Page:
It was exciting and an honor to be featured in Eric Roper’s recent Star Tribune story about the ground floor design of recent developments in Minneapolis. Roper did a good job of explaining the concepts that those of us in the real estate industry take for granted; we speak in tongues and he translated it well. I hope this piece is a valuable addition to the ever important conversation about how we design and develop real estate in Minneapolis and elsewhere. I hope it helps developers, architects, Minneapolis’ Department of Community Planning and Economic Development (CPED), elected officials and neighborhood groups to help express the kind of development we want, and leads to better results.
Even if the Star Tribune article is long forgotten, there are some other very interesting things going on. In Minneapolis, Ward 10 councilmember Lisa Bender and CPED are working through some changes to the zoning code with regard to parking. Parking required by zoning for new residential units would be reduced or eliminated depending on proximity to transit. It is worth checking the link and speaking up while you can. Several of the critiques I raised in Eric Roper’s article were directly related to parking and the negative impact it can have on design. Every development is full of compromises, and time and again parking is a major compromiser. Parking reform can be a game-changer, particularly coupled with better regulations regarding the ground floor of buildings.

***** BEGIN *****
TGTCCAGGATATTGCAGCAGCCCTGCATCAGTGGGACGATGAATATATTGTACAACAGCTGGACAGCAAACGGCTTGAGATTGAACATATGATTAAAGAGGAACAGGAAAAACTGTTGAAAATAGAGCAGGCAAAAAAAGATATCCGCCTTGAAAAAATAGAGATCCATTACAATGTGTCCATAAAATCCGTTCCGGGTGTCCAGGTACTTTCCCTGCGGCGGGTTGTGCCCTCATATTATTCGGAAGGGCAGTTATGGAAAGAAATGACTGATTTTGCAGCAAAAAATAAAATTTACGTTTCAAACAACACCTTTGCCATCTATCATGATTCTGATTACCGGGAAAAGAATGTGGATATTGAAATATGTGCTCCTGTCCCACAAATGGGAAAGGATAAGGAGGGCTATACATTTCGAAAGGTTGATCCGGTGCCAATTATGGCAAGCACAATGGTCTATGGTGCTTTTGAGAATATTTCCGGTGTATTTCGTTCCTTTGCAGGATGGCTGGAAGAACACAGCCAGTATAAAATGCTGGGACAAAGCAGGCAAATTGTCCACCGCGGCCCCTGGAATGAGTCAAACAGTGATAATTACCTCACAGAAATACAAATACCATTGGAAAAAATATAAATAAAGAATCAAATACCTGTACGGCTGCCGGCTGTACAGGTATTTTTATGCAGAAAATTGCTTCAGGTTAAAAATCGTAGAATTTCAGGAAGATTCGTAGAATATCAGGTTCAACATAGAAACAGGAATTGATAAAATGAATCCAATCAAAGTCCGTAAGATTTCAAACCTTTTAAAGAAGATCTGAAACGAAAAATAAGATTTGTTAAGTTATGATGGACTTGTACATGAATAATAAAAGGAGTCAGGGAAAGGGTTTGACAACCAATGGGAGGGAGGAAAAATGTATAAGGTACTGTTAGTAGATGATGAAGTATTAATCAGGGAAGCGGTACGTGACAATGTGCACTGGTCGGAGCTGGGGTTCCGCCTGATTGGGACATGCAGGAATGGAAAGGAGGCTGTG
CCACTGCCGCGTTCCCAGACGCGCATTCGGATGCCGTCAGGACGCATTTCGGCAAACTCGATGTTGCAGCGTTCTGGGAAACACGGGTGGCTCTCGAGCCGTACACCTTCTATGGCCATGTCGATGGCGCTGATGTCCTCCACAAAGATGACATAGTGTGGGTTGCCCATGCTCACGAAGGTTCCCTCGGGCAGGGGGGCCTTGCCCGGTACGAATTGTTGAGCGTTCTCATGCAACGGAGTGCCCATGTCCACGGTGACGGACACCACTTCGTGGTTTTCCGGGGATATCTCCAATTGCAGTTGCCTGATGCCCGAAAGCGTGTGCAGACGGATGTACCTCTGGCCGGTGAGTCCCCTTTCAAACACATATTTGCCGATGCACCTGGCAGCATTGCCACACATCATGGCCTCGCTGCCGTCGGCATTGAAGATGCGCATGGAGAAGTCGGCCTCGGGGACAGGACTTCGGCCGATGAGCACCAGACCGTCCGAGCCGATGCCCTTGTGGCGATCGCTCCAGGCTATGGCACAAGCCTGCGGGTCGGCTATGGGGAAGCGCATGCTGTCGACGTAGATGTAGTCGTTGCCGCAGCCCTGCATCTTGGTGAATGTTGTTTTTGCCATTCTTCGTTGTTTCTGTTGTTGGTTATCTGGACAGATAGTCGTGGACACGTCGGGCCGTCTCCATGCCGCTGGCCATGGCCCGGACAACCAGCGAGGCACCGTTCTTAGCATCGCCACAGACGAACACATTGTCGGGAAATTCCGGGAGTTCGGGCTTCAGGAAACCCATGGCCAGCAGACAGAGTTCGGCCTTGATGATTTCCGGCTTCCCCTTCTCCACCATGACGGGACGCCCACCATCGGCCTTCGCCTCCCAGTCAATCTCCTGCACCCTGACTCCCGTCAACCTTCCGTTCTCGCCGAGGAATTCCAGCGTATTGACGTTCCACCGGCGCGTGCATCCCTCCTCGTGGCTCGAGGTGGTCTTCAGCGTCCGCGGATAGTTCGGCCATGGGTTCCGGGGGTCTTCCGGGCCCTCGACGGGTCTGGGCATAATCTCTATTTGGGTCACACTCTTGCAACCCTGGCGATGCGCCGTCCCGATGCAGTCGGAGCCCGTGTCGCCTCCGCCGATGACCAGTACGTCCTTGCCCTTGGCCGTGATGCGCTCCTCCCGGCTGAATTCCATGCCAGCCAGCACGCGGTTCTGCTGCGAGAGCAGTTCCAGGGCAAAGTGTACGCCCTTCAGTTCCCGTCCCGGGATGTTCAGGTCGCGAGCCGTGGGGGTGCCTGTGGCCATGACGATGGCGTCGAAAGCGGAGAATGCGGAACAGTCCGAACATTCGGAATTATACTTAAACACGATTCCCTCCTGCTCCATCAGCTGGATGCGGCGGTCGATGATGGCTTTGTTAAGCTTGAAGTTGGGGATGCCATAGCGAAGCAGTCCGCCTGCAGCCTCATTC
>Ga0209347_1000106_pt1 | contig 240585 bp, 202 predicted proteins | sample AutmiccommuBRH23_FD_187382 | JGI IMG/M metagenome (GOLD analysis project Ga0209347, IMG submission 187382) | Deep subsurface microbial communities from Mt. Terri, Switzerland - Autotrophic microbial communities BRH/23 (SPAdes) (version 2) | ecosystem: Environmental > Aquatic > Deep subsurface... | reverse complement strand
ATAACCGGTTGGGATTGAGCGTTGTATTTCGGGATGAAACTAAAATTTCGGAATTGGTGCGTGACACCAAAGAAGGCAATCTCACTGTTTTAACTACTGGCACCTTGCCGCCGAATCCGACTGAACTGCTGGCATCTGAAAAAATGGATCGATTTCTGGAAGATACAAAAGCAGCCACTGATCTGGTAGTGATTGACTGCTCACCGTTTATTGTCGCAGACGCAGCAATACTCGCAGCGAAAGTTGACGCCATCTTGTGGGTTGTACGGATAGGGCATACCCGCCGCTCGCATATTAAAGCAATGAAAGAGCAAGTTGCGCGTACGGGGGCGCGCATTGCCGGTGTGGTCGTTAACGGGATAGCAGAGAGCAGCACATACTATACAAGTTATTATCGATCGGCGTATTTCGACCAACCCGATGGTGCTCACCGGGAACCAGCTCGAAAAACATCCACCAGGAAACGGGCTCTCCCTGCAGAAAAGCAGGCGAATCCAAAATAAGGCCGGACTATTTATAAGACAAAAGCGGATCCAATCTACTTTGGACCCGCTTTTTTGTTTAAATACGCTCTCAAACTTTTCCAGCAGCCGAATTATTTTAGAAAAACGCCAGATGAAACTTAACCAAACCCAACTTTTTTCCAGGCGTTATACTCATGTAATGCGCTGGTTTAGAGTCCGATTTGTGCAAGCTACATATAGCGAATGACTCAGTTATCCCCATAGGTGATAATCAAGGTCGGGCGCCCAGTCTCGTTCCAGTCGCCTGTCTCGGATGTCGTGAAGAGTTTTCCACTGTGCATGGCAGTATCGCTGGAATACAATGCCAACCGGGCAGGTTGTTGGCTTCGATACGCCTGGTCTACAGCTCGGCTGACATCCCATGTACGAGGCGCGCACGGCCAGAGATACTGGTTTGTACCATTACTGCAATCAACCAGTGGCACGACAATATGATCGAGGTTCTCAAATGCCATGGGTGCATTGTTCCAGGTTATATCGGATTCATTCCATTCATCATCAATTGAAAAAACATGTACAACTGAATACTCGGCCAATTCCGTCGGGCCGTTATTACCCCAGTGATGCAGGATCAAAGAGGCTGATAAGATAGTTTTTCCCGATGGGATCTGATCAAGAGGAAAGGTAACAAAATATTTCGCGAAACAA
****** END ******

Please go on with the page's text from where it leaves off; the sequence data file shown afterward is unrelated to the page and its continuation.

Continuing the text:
Elsewhere, a successful CNU 23 was held recently in Dallas, and although I couldn’t attend, the gathering helped shine a light on small scale development. John Anderson, a former Minneapolitan, is serving as mentor for a growing network of aspiring young small scale developers across the country. Check out their Facebook page. Strong Towns is hosting a couple small scale development boot camps later this year. Closely related is Opticos Design’s “Missing Middle Housing,” an interesting but so often overlooked part of our development industry that will shape our cities for decades to come. Of course, getting the ground floor right with small-scale development is just as important as with larger projects, if not more so.
Something interested happened to me a couple days after Eric Roper and I cycled around Minneapolis for his article. We started our journey together at West River Commons, and a couple days later I returned there to eat at the Longfellow Grill. As I walked along Lake Street towards the restaurant, a young woman emerged from the front door of her ground floor unit. I wished Roper was with me, but the point remains this: urban design is not an abstraction. Urbanists aren’t talking in tongues about form-based codes, ground floor frontage and Gehl Door Average for no reason. When buildings are designed right, with doors facing the street, real people use those real doors and our cities are more beautiful, active, walkable, healthy and sustainable as a result.
I remain optimistic that we can collectively build a better city, although patience is required. Regardless of the architectural style, doors facing the sidewalk are a very important piece of urban fabric. Developers and architects can design doors better and more often, but the city should also require more of them. Together we can make our city more active, walkable and beautiful, especially where the building meets the street.
This was crossposted at Joe Urban.